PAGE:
Winnie the Pooh ist eine Nazi!
Apparently, more than ever before, it’s in vogue to compare people to Hitler. Though some of the collations may be stretching at times, it seems that a Russian citizen found the connection between Winnie the Pooh and the National Socialist Workers’ Party so startling (probably saw this video) that he decked out his Winnie – the Pooh that is – with swastikas.
The Russian Justice Ministry, instead of maybe questioning the sanity of a grown man who owns and dresses up a Pooh doll, took prudent action and added “Winnie the Pooh with a swastika” to its list of banned “extremist” material. This infamous list includes 414 items brought to the Justice Ministry’s attention from local court rulings. The Wall Street Journal notes that the banned material on the list carry ambiguous definitions and extensive application like “a flag with a cross”, which can apply to the Swiss flag.
Speaking of pooh, this isn’t the first time the Russian government has banned a cartoon figure. Last year, the State Duma (parliament) outlawed one of its cartoon channels from showing episodes from Family Guy, The Simpsons, and South Park. At the center of the government’s outcry was the airing of the South Park episode “Mr. Hankey’s Christmas Classics”. Wanting to hone the public’s xenophobia instead of encouraging a diet of good fiber, the Duma banned such Western filth and legislated the channel to now provide programming that “reflects the state position in the area of youth policy.”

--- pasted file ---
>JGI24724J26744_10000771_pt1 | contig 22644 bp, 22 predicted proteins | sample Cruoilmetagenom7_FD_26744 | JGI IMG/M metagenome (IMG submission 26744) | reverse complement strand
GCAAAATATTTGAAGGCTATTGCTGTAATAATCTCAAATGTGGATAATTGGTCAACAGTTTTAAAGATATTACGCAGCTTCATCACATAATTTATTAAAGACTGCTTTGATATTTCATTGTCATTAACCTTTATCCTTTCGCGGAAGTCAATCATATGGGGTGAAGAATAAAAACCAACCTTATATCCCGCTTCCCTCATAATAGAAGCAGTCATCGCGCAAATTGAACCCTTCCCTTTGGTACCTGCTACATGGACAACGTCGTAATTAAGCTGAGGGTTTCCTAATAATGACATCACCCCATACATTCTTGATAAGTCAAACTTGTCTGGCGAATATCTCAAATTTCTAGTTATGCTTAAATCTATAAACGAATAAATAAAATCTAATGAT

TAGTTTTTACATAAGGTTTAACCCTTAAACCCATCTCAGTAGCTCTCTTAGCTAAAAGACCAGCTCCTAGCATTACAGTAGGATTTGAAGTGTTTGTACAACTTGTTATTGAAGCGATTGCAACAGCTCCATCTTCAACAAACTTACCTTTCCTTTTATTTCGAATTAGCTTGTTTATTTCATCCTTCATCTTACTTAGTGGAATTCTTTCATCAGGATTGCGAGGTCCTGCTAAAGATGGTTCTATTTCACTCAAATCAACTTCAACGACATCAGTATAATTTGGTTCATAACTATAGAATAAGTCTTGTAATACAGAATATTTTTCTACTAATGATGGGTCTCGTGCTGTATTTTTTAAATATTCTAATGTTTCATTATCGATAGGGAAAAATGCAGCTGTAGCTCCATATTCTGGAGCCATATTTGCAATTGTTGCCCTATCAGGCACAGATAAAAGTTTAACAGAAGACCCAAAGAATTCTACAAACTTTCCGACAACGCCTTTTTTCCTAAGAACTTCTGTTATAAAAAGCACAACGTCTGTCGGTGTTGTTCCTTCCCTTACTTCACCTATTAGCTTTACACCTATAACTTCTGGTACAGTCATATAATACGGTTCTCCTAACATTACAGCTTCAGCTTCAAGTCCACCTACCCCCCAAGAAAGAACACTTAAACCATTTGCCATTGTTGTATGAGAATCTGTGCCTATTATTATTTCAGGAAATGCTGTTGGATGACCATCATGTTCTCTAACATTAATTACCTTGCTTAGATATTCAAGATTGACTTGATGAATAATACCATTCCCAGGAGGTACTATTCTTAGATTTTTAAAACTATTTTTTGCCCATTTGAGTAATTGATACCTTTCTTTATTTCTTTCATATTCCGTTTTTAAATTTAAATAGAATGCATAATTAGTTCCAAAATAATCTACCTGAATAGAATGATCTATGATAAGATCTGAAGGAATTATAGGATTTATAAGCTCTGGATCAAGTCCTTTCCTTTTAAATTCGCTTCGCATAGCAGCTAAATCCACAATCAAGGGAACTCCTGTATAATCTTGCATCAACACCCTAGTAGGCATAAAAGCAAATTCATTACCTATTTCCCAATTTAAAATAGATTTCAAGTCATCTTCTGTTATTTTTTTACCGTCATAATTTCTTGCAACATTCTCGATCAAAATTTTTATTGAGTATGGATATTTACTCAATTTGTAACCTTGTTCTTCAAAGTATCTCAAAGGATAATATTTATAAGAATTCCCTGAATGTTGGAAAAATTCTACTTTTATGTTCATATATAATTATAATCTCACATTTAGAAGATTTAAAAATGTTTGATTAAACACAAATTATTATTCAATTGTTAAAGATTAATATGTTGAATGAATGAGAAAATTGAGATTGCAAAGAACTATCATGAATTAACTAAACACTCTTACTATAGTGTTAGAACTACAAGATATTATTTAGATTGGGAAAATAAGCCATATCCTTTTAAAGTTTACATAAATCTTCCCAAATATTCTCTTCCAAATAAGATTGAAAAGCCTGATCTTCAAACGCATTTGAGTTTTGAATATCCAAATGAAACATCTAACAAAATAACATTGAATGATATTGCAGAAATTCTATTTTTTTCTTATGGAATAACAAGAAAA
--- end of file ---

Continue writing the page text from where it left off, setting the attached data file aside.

Thankfully this move of the Duma is nothing similiar to what the Nazis would do. In fact, to ensure the proper education of the Russian youth in upholding their country as nothing close to the scum that was Nazi Germany, the government also desires to mandate patriotism classes for students. Moreover, to guarantee that children receive plenty of positive recreation time outside of the classroom, the Kremlin has also established a youth group, the Nashi (I love phonetics), which swears loyalty to country and Prime Minister Putin.
It is good to see the Russian government producing such quality, alternative options for programmatic, educational, and extracurricular activities. So don’t worry kids. I’m sure the Kremlin will soon accommodate the lack of Winnie the Pooh with its own cartoon (see left) to teach y’all valuable life lessons.